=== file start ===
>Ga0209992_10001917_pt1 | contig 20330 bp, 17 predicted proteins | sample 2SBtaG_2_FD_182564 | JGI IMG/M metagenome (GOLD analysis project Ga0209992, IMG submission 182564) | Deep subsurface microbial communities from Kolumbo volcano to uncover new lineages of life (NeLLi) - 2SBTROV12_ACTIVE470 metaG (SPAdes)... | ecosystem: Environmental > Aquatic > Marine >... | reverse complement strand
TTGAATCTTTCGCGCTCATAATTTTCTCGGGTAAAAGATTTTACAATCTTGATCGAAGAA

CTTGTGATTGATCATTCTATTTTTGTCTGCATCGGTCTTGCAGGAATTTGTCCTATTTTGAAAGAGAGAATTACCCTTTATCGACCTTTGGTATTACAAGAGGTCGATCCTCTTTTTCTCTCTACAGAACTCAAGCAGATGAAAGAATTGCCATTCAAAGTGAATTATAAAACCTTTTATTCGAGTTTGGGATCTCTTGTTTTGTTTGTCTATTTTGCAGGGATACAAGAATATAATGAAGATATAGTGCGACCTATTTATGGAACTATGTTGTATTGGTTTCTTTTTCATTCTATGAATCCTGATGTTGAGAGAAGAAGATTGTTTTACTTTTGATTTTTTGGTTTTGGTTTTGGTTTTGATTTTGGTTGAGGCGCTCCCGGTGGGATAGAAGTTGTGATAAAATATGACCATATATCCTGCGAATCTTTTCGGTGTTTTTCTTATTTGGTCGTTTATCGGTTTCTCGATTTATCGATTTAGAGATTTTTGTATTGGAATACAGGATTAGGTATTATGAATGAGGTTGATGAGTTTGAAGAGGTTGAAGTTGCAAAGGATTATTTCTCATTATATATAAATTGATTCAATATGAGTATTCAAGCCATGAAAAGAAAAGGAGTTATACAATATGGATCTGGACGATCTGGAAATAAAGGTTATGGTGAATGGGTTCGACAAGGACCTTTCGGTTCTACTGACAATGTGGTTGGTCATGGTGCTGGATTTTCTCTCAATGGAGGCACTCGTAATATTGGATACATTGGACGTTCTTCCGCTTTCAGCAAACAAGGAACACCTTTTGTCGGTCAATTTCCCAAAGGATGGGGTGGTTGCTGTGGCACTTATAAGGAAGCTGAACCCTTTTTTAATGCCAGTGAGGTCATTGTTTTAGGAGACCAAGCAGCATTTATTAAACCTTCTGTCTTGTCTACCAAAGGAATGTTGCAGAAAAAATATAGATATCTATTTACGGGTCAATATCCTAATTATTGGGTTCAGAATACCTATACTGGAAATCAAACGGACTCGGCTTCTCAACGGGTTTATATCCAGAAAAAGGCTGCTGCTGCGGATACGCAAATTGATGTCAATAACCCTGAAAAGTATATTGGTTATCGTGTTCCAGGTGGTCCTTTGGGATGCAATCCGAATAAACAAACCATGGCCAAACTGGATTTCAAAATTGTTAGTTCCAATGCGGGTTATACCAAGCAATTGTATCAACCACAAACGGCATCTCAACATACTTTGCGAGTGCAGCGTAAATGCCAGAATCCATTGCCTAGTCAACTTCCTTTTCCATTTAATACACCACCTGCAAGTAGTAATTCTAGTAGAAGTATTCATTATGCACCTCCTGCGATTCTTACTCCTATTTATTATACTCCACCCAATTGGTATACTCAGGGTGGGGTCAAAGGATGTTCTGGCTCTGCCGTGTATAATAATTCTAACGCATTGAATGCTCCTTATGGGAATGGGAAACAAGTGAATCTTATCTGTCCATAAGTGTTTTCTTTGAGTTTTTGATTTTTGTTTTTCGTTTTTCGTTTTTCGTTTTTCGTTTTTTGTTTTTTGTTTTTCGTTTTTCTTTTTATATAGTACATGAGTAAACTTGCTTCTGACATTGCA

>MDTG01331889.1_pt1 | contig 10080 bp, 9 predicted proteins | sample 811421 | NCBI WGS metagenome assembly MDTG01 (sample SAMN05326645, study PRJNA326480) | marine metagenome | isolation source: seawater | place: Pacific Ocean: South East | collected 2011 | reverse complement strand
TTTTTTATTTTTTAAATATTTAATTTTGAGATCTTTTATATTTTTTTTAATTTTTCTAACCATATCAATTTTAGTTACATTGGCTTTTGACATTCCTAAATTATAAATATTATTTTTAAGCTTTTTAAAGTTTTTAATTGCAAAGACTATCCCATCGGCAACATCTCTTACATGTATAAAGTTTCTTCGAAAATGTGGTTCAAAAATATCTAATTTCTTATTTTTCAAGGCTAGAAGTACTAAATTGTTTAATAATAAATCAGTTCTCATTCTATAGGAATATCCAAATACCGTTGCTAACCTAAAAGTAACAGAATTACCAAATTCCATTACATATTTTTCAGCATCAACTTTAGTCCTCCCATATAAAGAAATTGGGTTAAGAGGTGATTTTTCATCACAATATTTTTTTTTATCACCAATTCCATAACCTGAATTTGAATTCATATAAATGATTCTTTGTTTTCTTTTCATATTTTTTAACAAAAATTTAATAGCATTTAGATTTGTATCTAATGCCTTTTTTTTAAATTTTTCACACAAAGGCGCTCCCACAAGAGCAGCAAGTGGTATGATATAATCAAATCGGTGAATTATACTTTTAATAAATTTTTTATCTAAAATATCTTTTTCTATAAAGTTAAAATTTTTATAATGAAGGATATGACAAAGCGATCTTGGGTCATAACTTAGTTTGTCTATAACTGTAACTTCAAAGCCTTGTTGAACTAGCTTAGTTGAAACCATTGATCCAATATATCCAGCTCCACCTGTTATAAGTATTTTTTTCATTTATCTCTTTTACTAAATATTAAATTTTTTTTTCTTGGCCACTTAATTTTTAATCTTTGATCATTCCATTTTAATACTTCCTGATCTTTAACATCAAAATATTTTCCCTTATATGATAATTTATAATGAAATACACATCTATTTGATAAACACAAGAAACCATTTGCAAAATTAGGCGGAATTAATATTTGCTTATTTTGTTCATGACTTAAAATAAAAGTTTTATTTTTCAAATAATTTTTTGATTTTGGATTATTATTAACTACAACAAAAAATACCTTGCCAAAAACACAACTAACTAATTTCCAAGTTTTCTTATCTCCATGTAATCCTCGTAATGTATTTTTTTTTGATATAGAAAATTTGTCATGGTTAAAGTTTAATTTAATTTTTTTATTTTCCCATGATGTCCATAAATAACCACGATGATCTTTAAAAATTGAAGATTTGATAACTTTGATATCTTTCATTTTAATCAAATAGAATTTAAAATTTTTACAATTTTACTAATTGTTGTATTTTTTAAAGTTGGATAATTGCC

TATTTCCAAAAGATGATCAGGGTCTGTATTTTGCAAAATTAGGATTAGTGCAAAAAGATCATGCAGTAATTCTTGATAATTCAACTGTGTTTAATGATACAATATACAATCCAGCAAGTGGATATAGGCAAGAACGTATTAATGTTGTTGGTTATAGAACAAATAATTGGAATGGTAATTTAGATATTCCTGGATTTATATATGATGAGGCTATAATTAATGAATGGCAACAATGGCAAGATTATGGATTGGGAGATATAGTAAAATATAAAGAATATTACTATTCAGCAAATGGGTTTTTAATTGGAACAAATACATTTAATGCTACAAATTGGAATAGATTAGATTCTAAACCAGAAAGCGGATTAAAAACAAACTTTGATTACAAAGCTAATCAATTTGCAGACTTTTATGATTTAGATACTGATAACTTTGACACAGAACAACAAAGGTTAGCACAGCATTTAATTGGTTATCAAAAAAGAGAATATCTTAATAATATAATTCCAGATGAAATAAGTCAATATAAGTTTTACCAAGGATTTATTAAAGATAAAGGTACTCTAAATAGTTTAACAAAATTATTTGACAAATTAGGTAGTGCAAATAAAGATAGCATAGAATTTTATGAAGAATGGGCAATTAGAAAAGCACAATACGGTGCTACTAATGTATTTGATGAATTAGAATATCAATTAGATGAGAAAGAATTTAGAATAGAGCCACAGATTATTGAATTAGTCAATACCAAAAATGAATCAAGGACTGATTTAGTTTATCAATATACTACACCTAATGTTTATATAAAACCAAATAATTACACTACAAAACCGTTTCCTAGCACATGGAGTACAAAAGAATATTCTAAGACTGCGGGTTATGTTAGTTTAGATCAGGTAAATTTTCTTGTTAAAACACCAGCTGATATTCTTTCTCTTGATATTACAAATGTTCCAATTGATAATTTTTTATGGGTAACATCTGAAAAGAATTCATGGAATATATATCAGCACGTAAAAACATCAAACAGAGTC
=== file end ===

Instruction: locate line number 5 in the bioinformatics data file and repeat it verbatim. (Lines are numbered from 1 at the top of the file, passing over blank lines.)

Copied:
TTTTTTATTTTTTAAATATTTAATTTTGAGATCTTTTATATTTTTTTTAATTTTTCTAACCATATCAATTTTAGTTACATTGGCTTTTGACATTCCTAAATTATAAATATTATTTTTAAGCTTTTTAAAGTTTTTAATTGCAAAGACTATCCCATCGGCAACATCTCTTACATGTATAAAGTTTCTTCGAAAATGTGGTTCAAAAATATCTAATTTCTTATTTTTCAAGGCTAGAAGTACTAAATTGTTTAATAATAAATCAGTTCTCATTCTATAGGAATATCCAAATACCGTTGCTAACCTAAAAGTAACAGAATTACCAAATTCCATTACATATTTTTCAGCATCAACTTTAGTCCTCCCATATAAAGAAATTGGGTTAAGAGGTGATTTTTCATCACAATATTTTTTTTTATCACCAATTCCATAACCTGAATTTGAATTCATATAAATGATTCTTTGTTTTCTTTTCATATTTTTTAACAAAAATTTAATAGCATTTAGATTTGTATCTAATGCCTTTTTTTTAAATTTTTCACACAAAGGCGCTCCCACAAGAGCAGCAAGTGGTATGATATAATCAAATCGGTGAATTATACTTTTAATAAATTTTTTATCTAAAATATCTTTTTCTATAAAGTTAAAATTTTTATAATGAAGGATATGACAAAGCGATCTTGGGTCATAACTTAGTTTGTCTATAACTGTAACTTCAAAGCCTTGTTGAACTAGCTTAGTTGAAACCATTGATCCAATATATCCAGCTCCACCTGTTATAAGTATTTTTTTCATTTATCTCTTTTACTAAATATTAAATTTTTTTTTCTTGGCCACTTAATTTTTAATCTTTGATCATTCCATTTTAATACTTCCTGATCTTTAACATCAAAATATTTTCCCTTATATGATAATTTATAATGAAATACACATCTATTTGATAAACACAAGAAACCATTTGCAAAATTAGGCGGAATTAATATTTGCTTATTTTGTTCATGACTTAAAATAAAAGTTTTATTTTTCAAATAATTTTTTGATTTTGGATTATTATTAACTACAACAAAAAATACCTTGCCAAAAACACAACTAACTAATTTCCAAGTTTTCTTATCTCCATGTAATCCTCGTAATGTATTTTTTTTTGATATAGAAAATTTGTCATGGTTAAAGTTTAATTTAATTTTTTTATTTTCCCATGATGTCCATAAATAACCACGATGATCTTTAAAAATTGAAGATTTGATAACTTTGATATCTTTCATTTTAATCAAATAGAATTTAAAATTTTTACAATTTTACTAATTGTTGTATTTTTTAAAGTTGGATAATTGCC